States Sue The EPA To Protect Obama-Era Fuel Efficiency Standards
A coalition of 17 states and the District of Columbia, led by California, is suing the Environmental Protection Agency over its plan to change vehicle efficiency standards. The states are asking a court to review the EPA's proposed actions, arguing that they violate the Clean Air Act.
"We're not looking to pick a fight with the Trump administration, but when the stakes are this high for our families' health and our economic prosperity, we have a responsibility to do what is necessary to defend them," California's attorney general, Xavier Becerra, said.
In a news release, the states said their lawsuit "seeks to set aside and hold unlawful the EPA's effort to weaken the nation's existing clean car rules ... based on the fact that the EPA acted arbitrarily and capriciously, failed to follow its own regulations, and violated the Clean Air Act."
Specifically, the EPA is reconsidering Obama-era rules designed to reduce greenhouse gas emissions from cars. The regulations call for average fuel efficiency to increase to 54.5 mpg by 2025. EPA head Scott Pruitt said the current standards "may be too stringent," and has initiated the process of rewriting them.
In its announcement last month, the EPA said that the ambitious Obama-era standards present "challenges to auto manufacturers" and impose extra costs on consumers.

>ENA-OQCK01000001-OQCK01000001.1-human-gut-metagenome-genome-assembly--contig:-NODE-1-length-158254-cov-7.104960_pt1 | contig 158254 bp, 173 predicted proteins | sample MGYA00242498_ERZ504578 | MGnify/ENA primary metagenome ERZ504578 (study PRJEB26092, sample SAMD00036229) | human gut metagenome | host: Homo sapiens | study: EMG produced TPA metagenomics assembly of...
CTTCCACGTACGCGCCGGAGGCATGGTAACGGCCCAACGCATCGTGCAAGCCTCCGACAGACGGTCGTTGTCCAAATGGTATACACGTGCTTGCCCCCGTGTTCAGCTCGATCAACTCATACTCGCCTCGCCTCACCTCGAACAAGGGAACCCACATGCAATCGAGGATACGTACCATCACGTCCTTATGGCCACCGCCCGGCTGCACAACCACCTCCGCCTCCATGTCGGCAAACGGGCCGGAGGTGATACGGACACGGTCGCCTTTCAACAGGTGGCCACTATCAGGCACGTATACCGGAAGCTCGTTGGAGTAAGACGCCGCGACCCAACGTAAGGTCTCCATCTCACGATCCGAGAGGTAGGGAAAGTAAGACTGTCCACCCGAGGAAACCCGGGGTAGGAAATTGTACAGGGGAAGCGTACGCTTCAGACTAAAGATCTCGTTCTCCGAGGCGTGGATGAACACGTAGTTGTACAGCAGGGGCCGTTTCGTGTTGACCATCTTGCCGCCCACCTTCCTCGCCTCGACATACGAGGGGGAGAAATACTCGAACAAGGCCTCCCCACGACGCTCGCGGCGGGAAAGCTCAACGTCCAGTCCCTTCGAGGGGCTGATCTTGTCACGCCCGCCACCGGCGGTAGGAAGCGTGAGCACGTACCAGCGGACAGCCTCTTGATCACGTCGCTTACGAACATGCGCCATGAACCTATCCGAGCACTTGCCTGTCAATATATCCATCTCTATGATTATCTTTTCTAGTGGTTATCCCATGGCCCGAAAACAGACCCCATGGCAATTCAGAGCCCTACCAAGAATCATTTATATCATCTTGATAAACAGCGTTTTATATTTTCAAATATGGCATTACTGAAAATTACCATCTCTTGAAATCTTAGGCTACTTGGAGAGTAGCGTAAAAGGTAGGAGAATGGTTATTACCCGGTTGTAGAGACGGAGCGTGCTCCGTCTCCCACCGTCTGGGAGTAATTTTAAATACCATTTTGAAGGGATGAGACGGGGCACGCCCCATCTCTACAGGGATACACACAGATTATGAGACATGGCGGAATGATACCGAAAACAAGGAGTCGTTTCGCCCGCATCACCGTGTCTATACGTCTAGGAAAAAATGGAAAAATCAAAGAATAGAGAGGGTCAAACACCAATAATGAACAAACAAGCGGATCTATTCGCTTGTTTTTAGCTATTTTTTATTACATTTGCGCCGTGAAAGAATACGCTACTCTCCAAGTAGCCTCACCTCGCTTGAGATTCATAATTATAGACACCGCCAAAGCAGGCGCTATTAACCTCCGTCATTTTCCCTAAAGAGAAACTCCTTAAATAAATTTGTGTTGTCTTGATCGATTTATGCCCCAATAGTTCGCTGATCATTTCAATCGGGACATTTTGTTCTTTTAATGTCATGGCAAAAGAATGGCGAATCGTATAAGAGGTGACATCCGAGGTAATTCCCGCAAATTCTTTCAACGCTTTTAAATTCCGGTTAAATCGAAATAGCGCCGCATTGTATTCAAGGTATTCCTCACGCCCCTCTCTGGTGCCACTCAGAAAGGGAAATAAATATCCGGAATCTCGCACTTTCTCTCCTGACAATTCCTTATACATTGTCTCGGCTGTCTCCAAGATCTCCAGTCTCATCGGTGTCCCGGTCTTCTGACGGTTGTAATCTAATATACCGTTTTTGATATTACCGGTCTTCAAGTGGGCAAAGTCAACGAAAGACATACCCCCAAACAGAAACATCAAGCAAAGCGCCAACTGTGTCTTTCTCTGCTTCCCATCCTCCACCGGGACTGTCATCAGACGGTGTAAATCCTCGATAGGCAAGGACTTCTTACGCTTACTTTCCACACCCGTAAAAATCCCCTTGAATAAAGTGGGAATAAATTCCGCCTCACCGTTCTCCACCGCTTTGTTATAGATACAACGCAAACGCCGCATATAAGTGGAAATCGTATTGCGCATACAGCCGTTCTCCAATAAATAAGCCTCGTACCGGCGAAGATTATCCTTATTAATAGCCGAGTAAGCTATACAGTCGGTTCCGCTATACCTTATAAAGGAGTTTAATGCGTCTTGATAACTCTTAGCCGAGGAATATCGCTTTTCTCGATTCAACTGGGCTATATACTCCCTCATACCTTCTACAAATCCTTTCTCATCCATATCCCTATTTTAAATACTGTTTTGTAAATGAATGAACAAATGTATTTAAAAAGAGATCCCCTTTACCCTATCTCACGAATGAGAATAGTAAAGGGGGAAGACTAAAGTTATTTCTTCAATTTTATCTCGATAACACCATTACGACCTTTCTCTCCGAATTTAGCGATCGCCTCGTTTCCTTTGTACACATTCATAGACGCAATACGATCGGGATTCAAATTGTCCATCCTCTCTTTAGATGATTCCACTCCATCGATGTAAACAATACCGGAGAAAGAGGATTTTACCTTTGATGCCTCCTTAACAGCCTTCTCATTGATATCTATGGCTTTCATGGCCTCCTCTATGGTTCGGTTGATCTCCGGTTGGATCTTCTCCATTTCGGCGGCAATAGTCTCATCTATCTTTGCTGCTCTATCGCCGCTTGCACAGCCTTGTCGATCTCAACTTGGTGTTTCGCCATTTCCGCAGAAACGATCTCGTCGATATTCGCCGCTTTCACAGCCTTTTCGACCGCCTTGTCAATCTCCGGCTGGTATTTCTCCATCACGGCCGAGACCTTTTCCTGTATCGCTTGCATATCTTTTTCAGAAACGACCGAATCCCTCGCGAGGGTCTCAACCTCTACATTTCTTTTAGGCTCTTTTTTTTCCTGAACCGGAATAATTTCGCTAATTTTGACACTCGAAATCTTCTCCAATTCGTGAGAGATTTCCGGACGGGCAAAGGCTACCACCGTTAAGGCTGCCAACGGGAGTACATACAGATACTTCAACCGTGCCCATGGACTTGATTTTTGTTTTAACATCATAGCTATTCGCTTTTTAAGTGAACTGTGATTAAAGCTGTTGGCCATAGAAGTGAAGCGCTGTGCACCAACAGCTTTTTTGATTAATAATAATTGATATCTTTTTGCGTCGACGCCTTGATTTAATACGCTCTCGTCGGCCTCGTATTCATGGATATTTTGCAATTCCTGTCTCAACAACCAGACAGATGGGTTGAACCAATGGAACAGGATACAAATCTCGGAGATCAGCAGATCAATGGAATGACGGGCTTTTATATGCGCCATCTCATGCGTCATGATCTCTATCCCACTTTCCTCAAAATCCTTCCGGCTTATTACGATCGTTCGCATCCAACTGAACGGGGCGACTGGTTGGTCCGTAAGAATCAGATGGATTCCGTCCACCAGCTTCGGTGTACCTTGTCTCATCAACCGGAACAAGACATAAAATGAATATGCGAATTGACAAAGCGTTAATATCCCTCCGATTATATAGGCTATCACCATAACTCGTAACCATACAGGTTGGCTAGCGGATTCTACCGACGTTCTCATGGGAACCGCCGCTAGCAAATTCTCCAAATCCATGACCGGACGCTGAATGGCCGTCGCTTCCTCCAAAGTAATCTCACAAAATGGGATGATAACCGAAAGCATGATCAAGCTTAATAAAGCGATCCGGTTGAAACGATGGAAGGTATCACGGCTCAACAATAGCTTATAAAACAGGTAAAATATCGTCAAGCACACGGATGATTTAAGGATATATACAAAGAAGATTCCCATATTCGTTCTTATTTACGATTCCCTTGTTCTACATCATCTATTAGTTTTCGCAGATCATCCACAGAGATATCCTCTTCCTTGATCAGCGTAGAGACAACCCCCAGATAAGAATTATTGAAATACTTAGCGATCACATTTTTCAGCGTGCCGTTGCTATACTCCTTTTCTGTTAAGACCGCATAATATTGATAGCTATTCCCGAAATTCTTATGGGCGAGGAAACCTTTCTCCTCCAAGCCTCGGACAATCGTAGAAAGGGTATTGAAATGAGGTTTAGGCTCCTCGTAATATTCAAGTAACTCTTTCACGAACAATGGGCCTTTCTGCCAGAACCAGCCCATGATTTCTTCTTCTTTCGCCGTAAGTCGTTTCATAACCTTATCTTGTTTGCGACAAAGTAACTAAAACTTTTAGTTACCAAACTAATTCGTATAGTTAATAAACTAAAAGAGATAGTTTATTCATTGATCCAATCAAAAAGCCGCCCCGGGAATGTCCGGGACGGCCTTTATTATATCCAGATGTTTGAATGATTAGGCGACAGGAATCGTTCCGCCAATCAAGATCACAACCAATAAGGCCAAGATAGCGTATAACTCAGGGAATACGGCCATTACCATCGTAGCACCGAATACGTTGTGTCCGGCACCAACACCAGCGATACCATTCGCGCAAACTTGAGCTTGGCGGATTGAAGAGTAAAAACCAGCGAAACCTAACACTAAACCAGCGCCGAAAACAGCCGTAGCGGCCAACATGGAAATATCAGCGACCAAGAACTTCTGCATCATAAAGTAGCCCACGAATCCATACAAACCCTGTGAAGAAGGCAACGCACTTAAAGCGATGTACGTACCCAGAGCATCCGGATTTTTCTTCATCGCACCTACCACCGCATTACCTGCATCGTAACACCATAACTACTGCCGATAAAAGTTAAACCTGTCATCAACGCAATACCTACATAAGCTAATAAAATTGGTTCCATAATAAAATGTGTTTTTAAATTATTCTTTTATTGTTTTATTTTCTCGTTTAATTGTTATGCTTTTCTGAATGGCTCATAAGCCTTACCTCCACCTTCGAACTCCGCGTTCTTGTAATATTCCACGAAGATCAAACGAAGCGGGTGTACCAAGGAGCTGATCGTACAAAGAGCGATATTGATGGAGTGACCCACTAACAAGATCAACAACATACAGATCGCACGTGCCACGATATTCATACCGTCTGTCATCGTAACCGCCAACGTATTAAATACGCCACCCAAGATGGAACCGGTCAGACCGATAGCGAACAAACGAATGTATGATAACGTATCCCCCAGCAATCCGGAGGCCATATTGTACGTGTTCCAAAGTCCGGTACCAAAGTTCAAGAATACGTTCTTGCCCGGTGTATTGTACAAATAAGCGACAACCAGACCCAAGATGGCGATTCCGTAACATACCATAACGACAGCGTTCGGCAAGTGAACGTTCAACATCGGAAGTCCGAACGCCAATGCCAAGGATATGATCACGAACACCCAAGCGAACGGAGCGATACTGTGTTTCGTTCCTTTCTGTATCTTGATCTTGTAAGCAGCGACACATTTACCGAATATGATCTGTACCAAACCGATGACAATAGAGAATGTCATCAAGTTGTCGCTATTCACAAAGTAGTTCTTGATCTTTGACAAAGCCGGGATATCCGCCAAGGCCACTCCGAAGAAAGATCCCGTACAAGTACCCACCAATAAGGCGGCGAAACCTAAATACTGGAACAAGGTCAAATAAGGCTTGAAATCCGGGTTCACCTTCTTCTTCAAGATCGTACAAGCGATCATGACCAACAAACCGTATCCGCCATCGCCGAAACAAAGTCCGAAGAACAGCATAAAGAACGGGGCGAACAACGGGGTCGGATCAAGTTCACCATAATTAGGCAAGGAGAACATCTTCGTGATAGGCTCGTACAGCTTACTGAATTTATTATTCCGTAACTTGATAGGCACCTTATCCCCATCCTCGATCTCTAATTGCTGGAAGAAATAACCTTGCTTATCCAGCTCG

In response Consumers Union, the advocacy division of Consumer Reports, said that efficiency standards actually save consumers money.
And a report released by the Institute for Policy Integrity at the New York University School of Law said the EPA's reasoning was "not grounded in fact." For instance, the EPA says lower gas prices are making fuel-efficient cars less attractive, and cites flagging demand for electric cars as a sign the current standards are unrealistic. However, the report notes, "both fuel prices and electric vehicle sales are in fact rising."
The legal battle between California and the EPA ultimately could lead to two competing emissions standards — one for California and the states that follow it, and another for the rest of the country. That's an outcome automakers would prefer to avoid.
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